When photographing small subjects like this beautiful Bali Solar Powered nudibranch (Phyllodesmium iriomotense), try to get your perspective as low as possible. Then with a spot light or torch (In this case the spot feature on the Sea Dragon 2100 Dual Beam) also very low to the ground and facing up slightly, the light will touch the animal and create a beautiful lighting effect.
Alam Batu, Indonesia
Even though you can get really close with the Super Macro Lens, the quality of the DC2000 is good enough to crop the image a little bit as well to make the smaller creatures appear larger.
When taking underwater images like this, make sure that the subject floats over a nice background and that you are photographing slightly upwards to get as much blue water in the shot as possible.The diver in the background holding a dive torch makes the image perfect.
Rangiroa, French Polynesia
Photographing fish underwater is not always easy, as they are easily scared and just turn their back to the camera. The trick is to stay calm, approach very slowly and wait for the fish to return to the same place and get used to the diver and the camera. Do a test shot to get light and background blue correct, press the shutter half to focus and wait for a good moment and a nice formation for the actual photo. Try it again and again if it doesn’t work out the first time.
Taking images in cold water like Iceland isn’t always easy because most cameras can’t be controlled easily with gloves. Luckily the SeaLife DC2000 has large buttons and controls so even in these harsh conditions, you are in full control over the camera, especially in situations like this when a Wolffish comes really close.
When you approach the animals very slowly they will remain calm and stay put to photograph. In a situation like this you might still only have two to three photos to take before the animal disappears. So it’s recommended to have the settings of your camera set correctly and tested before you approach the animal. Take your test shots on an inanimate object with same or similar lighting conditions.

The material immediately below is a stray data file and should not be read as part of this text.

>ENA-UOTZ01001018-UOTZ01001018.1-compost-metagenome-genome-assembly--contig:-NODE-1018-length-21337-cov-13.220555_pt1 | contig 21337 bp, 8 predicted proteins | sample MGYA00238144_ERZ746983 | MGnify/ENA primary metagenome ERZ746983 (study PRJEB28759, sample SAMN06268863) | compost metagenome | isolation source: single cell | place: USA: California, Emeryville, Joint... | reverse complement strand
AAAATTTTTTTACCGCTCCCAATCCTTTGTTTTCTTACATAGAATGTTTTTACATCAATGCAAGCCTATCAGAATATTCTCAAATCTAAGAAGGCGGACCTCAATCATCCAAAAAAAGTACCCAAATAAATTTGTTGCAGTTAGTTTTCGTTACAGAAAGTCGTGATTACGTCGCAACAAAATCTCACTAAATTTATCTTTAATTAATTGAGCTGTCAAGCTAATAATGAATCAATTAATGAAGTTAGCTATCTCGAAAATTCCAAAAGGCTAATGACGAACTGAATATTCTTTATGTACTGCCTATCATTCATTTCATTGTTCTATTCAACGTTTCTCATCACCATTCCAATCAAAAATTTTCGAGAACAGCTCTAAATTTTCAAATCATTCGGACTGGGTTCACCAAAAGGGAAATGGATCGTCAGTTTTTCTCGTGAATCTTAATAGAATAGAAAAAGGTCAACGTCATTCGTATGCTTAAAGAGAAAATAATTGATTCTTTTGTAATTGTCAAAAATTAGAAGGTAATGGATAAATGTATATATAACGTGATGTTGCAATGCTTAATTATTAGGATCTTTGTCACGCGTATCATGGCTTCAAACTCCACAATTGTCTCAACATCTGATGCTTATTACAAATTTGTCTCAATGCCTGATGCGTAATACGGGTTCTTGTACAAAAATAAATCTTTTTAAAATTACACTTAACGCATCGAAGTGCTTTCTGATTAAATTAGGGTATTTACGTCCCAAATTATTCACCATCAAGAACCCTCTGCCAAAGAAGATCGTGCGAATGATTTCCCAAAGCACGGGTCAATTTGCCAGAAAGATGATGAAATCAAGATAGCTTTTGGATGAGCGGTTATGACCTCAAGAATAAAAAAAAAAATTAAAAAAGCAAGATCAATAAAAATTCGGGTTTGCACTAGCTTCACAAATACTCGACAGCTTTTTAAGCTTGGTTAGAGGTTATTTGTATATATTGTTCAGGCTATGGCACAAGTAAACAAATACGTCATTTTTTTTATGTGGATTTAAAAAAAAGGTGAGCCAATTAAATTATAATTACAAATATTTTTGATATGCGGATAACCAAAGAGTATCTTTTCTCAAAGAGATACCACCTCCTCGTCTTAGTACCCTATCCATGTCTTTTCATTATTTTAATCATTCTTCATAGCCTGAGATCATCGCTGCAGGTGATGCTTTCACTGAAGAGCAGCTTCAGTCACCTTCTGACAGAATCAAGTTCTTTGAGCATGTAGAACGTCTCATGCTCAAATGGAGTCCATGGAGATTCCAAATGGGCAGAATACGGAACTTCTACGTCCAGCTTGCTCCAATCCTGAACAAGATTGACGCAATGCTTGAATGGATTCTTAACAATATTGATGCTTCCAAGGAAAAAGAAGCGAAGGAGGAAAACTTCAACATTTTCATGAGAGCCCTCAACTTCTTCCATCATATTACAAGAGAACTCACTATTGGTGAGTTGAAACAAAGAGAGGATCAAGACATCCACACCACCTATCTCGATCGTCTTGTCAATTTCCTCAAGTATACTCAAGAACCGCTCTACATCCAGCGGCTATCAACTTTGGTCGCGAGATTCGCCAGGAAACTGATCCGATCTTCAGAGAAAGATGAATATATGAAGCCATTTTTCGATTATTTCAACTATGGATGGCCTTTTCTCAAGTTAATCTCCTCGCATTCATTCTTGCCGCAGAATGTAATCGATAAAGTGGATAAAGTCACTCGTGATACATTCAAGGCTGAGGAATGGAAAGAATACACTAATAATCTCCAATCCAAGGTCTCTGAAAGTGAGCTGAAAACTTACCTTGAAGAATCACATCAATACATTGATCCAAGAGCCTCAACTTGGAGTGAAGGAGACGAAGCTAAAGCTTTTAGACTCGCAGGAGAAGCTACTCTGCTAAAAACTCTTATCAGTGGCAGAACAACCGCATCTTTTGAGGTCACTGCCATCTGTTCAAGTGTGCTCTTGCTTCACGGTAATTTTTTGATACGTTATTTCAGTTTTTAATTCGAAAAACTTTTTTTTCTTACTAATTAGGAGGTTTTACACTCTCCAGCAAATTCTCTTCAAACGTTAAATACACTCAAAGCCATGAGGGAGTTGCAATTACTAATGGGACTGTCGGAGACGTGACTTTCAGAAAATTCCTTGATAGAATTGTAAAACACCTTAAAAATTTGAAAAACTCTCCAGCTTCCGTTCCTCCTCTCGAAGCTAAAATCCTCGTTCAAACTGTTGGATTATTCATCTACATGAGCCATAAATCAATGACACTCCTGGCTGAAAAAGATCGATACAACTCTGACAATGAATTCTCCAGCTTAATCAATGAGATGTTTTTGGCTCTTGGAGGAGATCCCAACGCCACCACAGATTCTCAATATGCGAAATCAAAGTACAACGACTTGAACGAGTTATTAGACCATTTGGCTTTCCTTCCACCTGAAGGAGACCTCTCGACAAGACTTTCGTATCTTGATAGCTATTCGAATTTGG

Slow or non-moving sea creatures are predestined to test your lightning skills and experiment with your strobe. With light angle and intensity you can illuminate the parts of an image that are interesting and beautiful, like this Scorpionfish, and eliminate the unattractive background from the image.
If you’re shooting a reef-scape, waiting for the right moment is important in composing a good photo. Usually fish disappear from the reef when divers are close, but they’ll come back in little time if you wait and stay calm. When a fish swims into the image, be ready and press the shutter button.
When you shoot in Super Macro Auto-Focus mode and set your camera to capture JPG + RAW images, you will have the original image in RAW format with the ability to crop and edit it to your liking using popular image editing software such as Adobe Lightroom or Photoshop.
Settings: ISO 125, f/2.5, 1/320s
Super Macro mode gives you the opportunity to get really close to the animals and to be able to see all of their tiny details. The quality of the DC2000 is good enough to crop the image afterwards to even get closer to the subject.
Having clean images with nothing that distracts from the main subject is important in wildlife photography. In this case this giant Frogfish was sitting under a rock with a nasty background behind it. To be able to mask the Frogfish and to get a clean, black background I used the spot function of the Sea Dragon 2100 Dual Beam Light so that the light only hits the fish and not the background.
Settings: ISO 125, f/9, 1/200s
Rangiroa, French Polynesia
Trying to shoot a simply composed image with shapes and objects usually results in a pleasing result for the viewer, like this image with a spherical coral head and two little fish above it.
If you get to photograph wrecks try to work with diagonals to make the wreck fit in the image nicely. You can also just work with sunlight, but always go with the light (sun in the back) to make the colors come out. The shallower, the better, for ambient light shots.
Sharm El-Sheikh, Egypt